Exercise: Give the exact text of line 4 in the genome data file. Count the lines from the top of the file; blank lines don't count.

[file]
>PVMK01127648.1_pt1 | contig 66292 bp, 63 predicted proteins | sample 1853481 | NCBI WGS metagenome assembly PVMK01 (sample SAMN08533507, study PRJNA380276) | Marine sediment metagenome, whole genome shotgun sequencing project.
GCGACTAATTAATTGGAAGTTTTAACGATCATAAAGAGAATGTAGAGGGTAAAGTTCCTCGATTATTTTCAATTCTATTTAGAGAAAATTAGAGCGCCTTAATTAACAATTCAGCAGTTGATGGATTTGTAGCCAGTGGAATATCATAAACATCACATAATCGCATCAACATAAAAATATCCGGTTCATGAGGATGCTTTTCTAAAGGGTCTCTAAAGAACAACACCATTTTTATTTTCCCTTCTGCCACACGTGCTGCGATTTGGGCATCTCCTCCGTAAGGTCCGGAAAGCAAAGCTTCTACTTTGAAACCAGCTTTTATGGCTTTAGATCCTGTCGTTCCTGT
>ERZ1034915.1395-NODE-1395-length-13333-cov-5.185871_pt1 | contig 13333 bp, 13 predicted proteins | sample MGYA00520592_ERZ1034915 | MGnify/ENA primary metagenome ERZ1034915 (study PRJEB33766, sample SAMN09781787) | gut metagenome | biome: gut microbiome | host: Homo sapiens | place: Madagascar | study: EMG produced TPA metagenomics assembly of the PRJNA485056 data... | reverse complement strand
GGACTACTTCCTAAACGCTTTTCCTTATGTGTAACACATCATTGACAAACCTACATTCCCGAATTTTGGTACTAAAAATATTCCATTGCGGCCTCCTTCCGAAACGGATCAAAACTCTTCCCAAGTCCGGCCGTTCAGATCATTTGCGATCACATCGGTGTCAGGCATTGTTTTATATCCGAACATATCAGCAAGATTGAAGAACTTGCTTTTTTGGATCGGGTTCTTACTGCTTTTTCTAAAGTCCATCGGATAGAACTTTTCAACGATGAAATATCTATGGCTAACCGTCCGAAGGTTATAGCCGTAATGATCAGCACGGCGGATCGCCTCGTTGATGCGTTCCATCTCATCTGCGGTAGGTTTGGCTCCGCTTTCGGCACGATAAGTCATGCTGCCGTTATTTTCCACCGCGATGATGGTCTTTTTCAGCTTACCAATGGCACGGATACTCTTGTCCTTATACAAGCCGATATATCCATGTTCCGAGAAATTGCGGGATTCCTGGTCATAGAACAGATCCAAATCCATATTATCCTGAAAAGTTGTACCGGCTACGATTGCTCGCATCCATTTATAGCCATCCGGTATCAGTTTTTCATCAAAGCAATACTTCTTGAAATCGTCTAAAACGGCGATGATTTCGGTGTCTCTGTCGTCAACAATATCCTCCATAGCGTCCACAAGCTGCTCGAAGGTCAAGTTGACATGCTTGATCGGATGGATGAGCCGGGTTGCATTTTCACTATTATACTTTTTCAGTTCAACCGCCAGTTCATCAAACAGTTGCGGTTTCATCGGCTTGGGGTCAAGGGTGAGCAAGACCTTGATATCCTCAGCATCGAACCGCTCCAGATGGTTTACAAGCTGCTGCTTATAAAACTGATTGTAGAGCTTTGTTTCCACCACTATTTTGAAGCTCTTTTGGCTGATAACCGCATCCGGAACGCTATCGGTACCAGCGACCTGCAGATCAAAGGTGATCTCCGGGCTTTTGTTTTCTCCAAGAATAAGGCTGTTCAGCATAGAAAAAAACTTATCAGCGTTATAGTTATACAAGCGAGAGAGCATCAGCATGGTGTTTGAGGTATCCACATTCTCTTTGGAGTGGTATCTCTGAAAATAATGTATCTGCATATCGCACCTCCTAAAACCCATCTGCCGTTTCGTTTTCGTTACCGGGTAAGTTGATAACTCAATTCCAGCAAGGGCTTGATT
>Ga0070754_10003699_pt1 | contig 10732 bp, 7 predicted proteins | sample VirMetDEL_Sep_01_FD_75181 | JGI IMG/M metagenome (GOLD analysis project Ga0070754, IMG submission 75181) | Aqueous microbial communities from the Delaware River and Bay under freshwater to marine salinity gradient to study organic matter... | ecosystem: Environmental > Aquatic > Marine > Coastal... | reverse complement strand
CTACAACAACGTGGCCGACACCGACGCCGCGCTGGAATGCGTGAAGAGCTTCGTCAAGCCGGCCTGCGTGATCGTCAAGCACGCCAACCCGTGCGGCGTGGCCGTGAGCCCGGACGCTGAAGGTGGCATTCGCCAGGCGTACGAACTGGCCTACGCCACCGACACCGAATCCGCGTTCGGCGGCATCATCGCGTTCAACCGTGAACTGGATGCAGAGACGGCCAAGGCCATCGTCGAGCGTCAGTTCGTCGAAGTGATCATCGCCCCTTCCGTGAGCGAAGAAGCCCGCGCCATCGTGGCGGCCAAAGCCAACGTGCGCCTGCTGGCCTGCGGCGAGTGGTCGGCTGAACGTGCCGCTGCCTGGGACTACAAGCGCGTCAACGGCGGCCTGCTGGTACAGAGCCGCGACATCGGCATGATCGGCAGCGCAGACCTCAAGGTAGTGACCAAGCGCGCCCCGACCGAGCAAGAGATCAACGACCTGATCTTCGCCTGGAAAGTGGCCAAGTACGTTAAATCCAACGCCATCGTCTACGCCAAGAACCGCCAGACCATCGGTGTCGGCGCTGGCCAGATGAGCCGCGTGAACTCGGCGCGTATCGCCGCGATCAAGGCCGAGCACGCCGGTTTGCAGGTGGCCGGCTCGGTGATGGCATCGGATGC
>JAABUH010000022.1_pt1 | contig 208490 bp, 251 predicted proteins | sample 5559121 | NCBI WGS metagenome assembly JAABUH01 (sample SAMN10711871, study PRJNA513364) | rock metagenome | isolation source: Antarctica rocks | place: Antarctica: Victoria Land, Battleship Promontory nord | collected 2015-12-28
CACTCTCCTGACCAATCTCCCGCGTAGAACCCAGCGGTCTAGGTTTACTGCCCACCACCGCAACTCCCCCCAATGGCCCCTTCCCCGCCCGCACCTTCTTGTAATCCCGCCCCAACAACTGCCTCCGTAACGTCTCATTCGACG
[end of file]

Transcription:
GGACTACTTCCTAAACGCTTTTCCTTATGTGTAACACATCATTGACAAACCTACATTCCCGAATTTTGGTACTAAAAATATTCCATTGCGGCCTCCTTCCGAAACGGATCAAAACTCTTCCCAAGTCCGGCCGTTCAGATCATTTGCGATCACATCGGTGTCAGGCATTGTTTTATATCCGAACATATCAGCAAGATTGAAGAACTTGCTTTTTTGGATCGGGTTCTTACTGCTTTTTCTAAAGTCCATCGGATAGAACTTTTCAACGATGAAATATCTATGGCTAACCGTCCGAAGGTTATAGCCGTAATGATCAGCACGGCGGATCGCCTCGTTGATGCGTTCCATCTCATCTGCGGTAGGTTTGGCTCCGCTTTCGGCACGATAAGTCATGCTGCCGTTATTTTCCACCGCGATGATGGTCTTTTTCAGCTTACCAATGGCACGGATACTCTTGTCCTTATACAAGCCGATATATCCATGTTCCGAGAAATTGCGGGATTCCTGGTCATAGAACAGATCCAAATCCATATTATCCTGAAAAGTTGTACCGGCTACGATTGCTCGCATCCATTTATAGCCATCCGGTATCAGTTTTTCATCAAAGCAATACTTCTTGAAATCGTCTAAAACGGCGATGATTTCGGTGTCTCTGTCGTCAACAATATCCTCCATAGCGTCCACAAGCTGCTCGAAGGTCAAGTTGACATGCTTGATCGGATGGATGAGCCGGGTTGCATTTTCACTATTATACTTTTTCAGTTCAACCGCCAGTTCATCAAACAGTTGCGGTTTCATCGGCTTGGGGTCAAGGGTGAGCAAGACCTTGATATCCTCAGCATCGAACCGCTCCAGATGGTTTACAAGCTGCTGCTTATAAAACTGATTGTAGAGCTTTGTTTCCACCACTATTTTGAAGCTCTTTTGGCTGATAACCGCATCCGGAACGCTATCGGTACCAGCGACCTGCAGATCAAAGGTGATCTCCGGGCTTTTGTTTTCTCCAAGAATAAGGCTGTTCAGCATAGAAAAAAACTTATCAGCGTTATAGTTATACAAGCGAGAGAGCATCAGCATGGTGTTTGAGGTATCCACATTCTCTTTGGAGTGGTATCTCTGAAAATAATGTATCTGCATATCGCACCTCCTAAAACCCATCTGCCGTTTCGTTTTCGTTACCGGGTAAGTTGATAACTCAATTCCAGCAAGGGCTTGATT